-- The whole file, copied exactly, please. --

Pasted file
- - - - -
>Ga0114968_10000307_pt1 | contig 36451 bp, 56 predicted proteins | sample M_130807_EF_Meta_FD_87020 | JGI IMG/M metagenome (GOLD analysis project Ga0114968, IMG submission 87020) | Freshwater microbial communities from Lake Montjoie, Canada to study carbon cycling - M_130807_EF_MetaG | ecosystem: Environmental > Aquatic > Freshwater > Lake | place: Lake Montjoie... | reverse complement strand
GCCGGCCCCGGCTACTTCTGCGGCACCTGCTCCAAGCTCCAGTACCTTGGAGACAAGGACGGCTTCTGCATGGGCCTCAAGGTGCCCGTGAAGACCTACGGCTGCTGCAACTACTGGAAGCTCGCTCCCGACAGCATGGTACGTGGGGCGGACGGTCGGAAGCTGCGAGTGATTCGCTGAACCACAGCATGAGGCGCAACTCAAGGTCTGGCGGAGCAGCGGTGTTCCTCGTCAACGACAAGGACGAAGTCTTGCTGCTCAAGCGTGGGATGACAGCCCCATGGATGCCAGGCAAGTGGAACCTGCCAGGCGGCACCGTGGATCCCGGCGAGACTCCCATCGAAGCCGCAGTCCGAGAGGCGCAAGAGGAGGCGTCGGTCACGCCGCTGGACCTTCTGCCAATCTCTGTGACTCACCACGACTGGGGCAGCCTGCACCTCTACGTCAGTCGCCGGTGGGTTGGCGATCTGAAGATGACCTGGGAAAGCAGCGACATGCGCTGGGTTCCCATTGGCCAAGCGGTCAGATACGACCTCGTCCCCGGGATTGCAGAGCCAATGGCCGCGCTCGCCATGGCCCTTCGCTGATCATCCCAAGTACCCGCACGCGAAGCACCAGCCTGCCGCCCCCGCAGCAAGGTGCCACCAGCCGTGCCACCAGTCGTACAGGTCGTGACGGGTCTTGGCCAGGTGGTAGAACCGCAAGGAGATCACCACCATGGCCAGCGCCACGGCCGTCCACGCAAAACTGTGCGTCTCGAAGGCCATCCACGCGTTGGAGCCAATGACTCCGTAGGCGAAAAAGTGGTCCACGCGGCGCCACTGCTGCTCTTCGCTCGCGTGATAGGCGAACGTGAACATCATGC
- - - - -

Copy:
>Ga0114968_10000307_pt1 | contig 36451 bp, 56 predicted proteins | sample M_130807_EF_Meta_FD_87020 | JGI IMG/M metagenome (GOLD analysis project Ga0114968, IMG submission 87020) | Freshwater microbial communities from Lake Montjoie, Canada to study carbon cycling - M_130807_EF_MetaG | ecosystem: Environmental > Aquatic > Freshwater > Lake | place: Lake Montjoie... | reverse complement strand
GCCGGCCCCGGCTACTTCTGCGGCACCTGCTCCAAGCTCCAGTACCTTGGAGACAAGGACGGCTTCTGCATGGGCCTCAAGGTGCCCGTGAAGACCTACGGCTGCTGCAACTACTGGAAGCTCGCTCCCGACAGCATGGTACGTGGGGCGGACGGTCGGAAGCTGCGAGTGATTCGCTGAACCACAGCATGAGGCGCAACTCAAGGTCTGGCGGAGCAGCGGTGTTCCTCGTCAACGACAAGGACGAAGTCTTGCTGCTCAAGCGTGGGATGACAGCCCCATGGATGCCAGGCAAGTGGAACCTGCCAGGCGGCACCGTGGATCCCGGCGAGACTCCCATCGAAGCCGCAGTCCGAGAGGCGCAAGAGGAGGCGTCGGTCACGCCGCTGGACCTTCTGCCAATCTCTGTGACTCACCACGACTGGGGCAGCCTGCACCTCTACGTCAGTCGCCGGTGGGTTGGCGATCTGAAGATGACCTGGGAAAGCAGCGACATGCGCTGGGTTCCCATTGGCCAAGCGGTCAGATACGACCTCGTCCCCGGGATTGCAGAGCCAATGGCCGCGCTCGCCATGGCCCTTCGCTGATCATCCCAAGTACCCGCACGCGAAGCACCAGCCTGCCGCCCCCGCAGCAAGGTGCCACCAGCCGTGCCACCAGTCGTACAGGTCGTGACGGGTCTTGGCCAGGTGGTAGAACCGCAAGGAGATCACCACCATGGCCAGCGCCACGGCCGTCCACGCAAAACTGTGCGTCTCGAAGGCCATCCACGCGTTGGAGCCAATGACTCCGTAGGCGAAAAAGTGGTCCACGCGGCGCCACTGCTGCTCTTCGCTCGCGTGATAGGCGAACGTGAACATCATGC